The High Style of Nazi Propaganda


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  • 1930
  • Mjölnir (Hans Schweitzer)

The Volk Arises!

In his ongoing search for symbols which would effectively get his message across, Adolf Hitler played with many ideas. Finally, in 1930, his favorite artist, Mjölnir, produced this image which became the most-repeated of Nazi symbols. It is remarkably simple, but as a poster it is a perfect match of arresting visual graphics and short, but telling words. A viewer need not study this poster to get, almost immediately, its full impact.

It shows a determined young man, who raises in his fist high above his head the Nazi flag. Profound emotions sweep across his features, and, whether these are triumphant or despairing, they move the viewer. The brief streaks of red in the lower foreground mirror the bright red field of the Nazi banner which flutters behind the figure.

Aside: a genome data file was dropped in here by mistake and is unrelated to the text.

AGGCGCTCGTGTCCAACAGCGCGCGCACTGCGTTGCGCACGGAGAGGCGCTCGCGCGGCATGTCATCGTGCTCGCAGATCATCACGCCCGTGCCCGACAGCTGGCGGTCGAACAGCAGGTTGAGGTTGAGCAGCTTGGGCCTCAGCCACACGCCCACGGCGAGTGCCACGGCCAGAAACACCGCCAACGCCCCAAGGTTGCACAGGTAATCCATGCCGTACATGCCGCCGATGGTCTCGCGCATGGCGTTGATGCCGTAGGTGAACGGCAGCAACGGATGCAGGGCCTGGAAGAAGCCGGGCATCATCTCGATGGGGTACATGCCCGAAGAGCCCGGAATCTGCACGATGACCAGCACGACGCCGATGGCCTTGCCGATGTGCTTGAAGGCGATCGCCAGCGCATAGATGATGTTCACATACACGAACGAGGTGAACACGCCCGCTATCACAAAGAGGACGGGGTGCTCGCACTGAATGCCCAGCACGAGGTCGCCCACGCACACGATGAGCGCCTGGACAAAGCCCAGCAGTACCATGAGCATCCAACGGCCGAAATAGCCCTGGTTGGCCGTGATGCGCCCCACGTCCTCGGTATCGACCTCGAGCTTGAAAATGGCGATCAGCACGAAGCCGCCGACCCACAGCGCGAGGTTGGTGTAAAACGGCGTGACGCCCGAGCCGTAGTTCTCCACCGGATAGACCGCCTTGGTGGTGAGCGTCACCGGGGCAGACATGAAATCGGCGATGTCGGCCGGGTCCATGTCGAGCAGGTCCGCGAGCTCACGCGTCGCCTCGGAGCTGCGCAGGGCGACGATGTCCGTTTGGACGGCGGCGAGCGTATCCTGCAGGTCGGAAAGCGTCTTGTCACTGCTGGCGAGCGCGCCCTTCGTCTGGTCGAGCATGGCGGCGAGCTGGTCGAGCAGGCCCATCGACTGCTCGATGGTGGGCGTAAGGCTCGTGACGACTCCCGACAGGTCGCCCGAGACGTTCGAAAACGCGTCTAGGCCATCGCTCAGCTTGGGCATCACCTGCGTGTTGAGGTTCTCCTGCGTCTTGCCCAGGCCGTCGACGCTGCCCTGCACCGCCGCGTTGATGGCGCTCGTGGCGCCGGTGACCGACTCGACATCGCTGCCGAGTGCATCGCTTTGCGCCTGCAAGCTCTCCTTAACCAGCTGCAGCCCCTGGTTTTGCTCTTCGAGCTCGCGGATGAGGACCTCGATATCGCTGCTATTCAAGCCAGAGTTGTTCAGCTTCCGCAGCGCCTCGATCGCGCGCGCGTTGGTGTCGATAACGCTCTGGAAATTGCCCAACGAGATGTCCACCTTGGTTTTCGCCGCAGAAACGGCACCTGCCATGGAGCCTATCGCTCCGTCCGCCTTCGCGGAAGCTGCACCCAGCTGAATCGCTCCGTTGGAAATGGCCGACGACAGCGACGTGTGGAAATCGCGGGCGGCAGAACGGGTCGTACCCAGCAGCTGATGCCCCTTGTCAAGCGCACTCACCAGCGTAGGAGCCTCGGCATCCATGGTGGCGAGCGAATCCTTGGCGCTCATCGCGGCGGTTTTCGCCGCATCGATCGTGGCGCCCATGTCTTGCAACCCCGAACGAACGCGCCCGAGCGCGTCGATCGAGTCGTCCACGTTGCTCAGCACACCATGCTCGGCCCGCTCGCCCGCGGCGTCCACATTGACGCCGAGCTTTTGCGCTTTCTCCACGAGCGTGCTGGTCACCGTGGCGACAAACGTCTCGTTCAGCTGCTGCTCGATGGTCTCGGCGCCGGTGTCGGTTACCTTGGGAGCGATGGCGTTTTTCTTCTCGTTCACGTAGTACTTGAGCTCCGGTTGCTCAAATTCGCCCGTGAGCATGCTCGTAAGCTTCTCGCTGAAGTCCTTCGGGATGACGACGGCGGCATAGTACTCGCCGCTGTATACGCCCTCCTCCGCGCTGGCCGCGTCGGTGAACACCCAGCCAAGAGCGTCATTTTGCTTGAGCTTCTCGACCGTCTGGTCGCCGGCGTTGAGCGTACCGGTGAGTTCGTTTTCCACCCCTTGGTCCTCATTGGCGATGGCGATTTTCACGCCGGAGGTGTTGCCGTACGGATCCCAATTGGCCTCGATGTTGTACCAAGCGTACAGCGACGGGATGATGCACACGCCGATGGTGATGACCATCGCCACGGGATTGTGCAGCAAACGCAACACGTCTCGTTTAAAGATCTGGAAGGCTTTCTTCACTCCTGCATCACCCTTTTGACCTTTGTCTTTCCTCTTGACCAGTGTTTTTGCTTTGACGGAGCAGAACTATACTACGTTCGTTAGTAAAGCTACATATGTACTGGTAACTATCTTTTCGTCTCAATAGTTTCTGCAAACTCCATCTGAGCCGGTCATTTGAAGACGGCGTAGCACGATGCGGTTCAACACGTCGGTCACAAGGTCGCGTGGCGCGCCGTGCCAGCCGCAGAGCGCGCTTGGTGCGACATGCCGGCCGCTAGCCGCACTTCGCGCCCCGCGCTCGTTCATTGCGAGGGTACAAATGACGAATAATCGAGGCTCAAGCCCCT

The caption also deliberately contains graphic language. Instead of saying, "the nation arises," or "determined Germans arise," or even "the National Socialists arise," this poster boldly declares, it is the Volk that arise. "Volk" is almost untranslatable into modern English. It means, of course, people, but people who share such a common heritage and historical consciousness that they have bonded into a community that has become a law of nature. There is about the word something primitive, something elemental, even biological . And at the same time, something that denotes close kinship, homogeneity, family, even tribe, perhaps as in our (now out-dated) expression, "old folks at home."

"Volk," in Nazi usage, becomes a powerful evocation of Gemeinschaft, of a community which takes precedence over individuals, and which becomes creative only when individuals surrender themselves to this emotional unit. Thus, in this poster, the emotions of the man, the bright red of the flag, the swirls in the lower foreground, are echoed in the phrase "the Volk arises."

Of course, by not informing us when, or how, or even why the Volk is arising, the poster can fulfill the emotional expectactions of any number of individual viewers, who project upon it their own frustrations, hatreds, and hopes.

The line at the bottom continues the phrase at the top, the Volk arises

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